One of the questions I toss in the air to the students at the start of the annual course on Modern First Editions at the London Rare Books School (link to the right) is this: When a bookseller pencils a price in a novel or a book of poetry, is this in any sense – or on any level – an exercise in literary criticism?
The response generally (not just from the students but from my co-tutors) varies from the incredulous to the frankly aghast. We are just booksellers after all. Impertinent to have an opinion – that’s for the customers to decide. But what I want the students to attempt over the course of the week is to prise open the conundrum of literary value and monetary worth – or vice versa come to that – and come fully to understand the price which the market puts on a particular book. That there is ultimately a conflation between these different notions of value. That the esteem in which a book is held is just as cogent a factor as rarity or condition – in my belief more so. That ultimately, we are, as it were, when we price a book, giving it an examination mark of some sort – a kind of collective and collusive judgement (as between buyers and sellers) on its merit.
What brought this to mind was a brief encounter with James Tindley of Tindley & Chapman the other day. A favourite shop this for modern firsts enthusiasts. Genuine depth to the stock of the collected authors – real breadth as to who those authors are. Good, solid, books – decent condition, reasonably priced. A thoroughly professional operation. Bought a few books (as always). Then found in the basement an attractive copy of On Green Dolphin Street by Sebastian Faulks. Named for the jazz classic (Miles Davis, John Coltrane, Cannonball Adderley, etc.) rather than the Lana Turner movie based on the Elizabeth Goudge novel. Published only in 2001 at £16.99 and by no means uncommon (the best-seller by an already established author rule of comparative rarity), but a personal favourite, here signed by Faulks – and as yet awaiting a price.
“How much would you like for this”, I ask. James looks at the book somewhat dismissively. “A tenner”, he says, a touch mournfully. Feeling that this is a little on the low side, I remind him that it is signed. “Exactly”, he says, “ten pounds – have you read it? – Terrible! – bad even by the standard of his later novels, and that’s saying something”. “Well, you know”, I say, “I’ve always regarded it as one of his very best” – and so I do. I re-read it with real pleasure only a few weeks ago – even better second time around – one of the best novels of the early twenty-first century (in my view). So who’s right? – and that twin question – What’s it worth? as opposed to What is its worth?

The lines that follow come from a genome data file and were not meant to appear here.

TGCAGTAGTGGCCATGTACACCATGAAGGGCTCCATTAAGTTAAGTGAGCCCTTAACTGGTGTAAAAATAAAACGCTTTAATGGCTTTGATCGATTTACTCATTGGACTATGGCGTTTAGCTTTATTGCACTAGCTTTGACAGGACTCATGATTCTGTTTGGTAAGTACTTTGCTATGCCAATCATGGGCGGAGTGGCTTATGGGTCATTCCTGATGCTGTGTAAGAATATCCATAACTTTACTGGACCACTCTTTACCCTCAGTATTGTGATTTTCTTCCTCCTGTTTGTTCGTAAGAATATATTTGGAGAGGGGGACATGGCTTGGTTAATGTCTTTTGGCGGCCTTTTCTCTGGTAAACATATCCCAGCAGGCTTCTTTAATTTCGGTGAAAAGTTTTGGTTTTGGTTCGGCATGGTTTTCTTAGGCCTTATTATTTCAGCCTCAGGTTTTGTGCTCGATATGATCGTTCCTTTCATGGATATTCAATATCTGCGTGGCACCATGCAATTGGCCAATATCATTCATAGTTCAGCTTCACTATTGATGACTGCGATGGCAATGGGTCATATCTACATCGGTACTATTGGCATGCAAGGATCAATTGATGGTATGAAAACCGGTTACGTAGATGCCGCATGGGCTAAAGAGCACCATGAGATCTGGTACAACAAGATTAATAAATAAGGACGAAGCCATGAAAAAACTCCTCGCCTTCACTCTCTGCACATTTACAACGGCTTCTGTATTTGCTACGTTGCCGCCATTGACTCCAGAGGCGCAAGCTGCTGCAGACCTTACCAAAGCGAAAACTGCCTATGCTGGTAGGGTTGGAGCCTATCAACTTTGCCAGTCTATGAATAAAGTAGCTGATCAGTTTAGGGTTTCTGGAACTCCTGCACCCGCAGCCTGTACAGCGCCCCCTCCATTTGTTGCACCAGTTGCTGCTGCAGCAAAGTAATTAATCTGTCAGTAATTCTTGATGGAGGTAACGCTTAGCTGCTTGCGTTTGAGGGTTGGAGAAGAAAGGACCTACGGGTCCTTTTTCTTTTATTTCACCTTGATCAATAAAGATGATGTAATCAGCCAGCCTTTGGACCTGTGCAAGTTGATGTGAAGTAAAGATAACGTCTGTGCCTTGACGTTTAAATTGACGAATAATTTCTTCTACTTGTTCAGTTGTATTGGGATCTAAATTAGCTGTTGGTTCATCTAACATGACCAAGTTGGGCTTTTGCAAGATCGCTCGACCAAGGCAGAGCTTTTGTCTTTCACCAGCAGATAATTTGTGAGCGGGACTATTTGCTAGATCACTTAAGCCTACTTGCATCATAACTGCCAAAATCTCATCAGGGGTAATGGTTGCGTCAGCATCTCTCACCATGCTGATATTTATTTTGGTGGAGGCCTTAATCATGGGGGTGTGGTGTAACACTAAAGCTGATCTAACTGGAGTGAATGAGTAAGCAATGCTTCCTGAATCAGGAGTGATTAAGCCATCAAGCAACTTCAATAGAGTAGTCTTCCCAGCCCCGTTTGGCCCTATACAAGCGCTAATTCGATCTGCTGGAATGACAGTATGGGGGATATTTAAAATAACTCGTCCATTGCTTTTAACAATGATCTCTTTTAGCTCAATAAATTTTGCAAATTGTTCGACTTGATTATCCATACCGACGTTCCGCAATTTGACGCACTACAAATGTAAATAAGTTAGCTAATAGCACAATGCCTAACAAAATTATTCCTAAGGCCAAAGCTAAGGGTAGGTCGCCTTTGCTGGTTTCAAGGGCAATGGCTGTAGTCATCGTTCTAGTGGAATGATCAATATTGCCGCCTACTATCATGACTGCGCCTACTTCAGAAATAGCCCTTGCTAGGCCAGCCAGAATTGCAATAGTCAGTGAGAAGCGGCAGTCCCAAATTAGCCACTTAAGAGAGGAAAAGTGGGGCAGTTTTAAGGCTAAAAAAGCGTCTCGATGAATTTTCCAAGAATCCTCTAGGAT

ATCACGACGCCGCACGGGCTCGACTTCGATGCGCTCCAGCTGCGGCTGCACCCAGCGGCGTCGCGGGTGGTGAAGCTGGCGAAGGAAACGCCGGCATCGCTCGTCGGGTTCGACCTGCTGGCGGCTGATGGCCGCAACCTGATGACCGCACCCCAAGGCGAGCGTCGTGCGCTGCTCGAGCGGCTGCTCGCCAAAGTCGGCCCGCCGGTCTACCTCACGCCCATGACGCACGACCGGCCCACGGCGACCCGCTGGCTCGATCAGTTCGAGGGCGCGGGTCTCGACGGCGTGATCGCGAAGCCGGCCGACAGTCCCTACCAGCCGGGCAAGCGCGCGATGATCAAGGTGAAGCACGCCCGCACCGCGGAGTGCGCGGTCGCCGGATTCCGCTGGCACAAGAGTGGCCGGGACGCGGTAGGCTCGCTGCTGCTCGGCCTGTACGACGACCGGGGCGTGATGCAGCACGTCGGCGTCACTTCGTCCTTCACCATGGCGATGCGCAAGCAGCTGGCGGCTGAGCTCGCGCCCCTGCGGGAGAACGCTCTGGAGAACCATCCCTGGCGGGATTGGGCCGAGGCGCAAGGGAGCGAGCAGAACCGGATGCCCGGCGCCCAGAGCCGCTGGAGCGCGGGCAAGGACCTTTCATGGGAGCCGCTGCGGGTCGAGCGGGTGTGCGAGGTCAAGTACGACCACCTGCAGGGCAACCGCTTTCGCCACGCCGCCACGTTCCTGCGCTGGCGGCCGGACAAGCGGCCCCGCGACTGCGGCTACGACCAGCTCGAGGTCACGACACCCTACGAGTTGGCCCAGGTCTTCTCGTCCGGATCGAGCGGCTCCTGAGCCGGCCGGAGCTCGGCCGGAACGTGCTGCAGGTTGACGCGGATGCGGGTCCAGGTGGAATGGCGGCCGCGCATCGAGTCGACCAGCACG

I was of course in Cecil Court again for Christmas Carols in the Court. Opera Holland Park in Dickensian outfits underneath the gas-lamps. Glorious renditions of all the old favourites. Wine and mince pies. Wildly enjoyable evening. Highlights were perhaps Pinda Bryars (Mrs Tim) joyously leading a chorus of opera singers in a karaoke medley of Christmas pop – “All I Want for Christmas is You …”, replete with outré finger pointing. And a senior colleague on the ABA Council, who shall obviously remain nameless, serenading a word-perfect Noel Cowardly “Let’s Do It” to the mystery blonde in the fabulous hat (aka the fabulous blonde in the mystery hat). “Somerset and all the Maughams do it – Let’s fall in love”. Another “you had to be there” evening.
Beyond that – a very good week. Finishing touches now put to the first programme of Seminars on Book Collecting to be held in the Durning-Lawrence Room at Senate House in Bloomsbury (6pm on the second Tuesday of each month in term time). A new co-operative venture run by the Institute of English Studies (IES) at London University and the ABA. An excellent, an outstanding, opening line-up – link to the outline details in the blogroll to the right. See you there – and a very Merry Christmas and an entirely Prosperous New Year to all of you.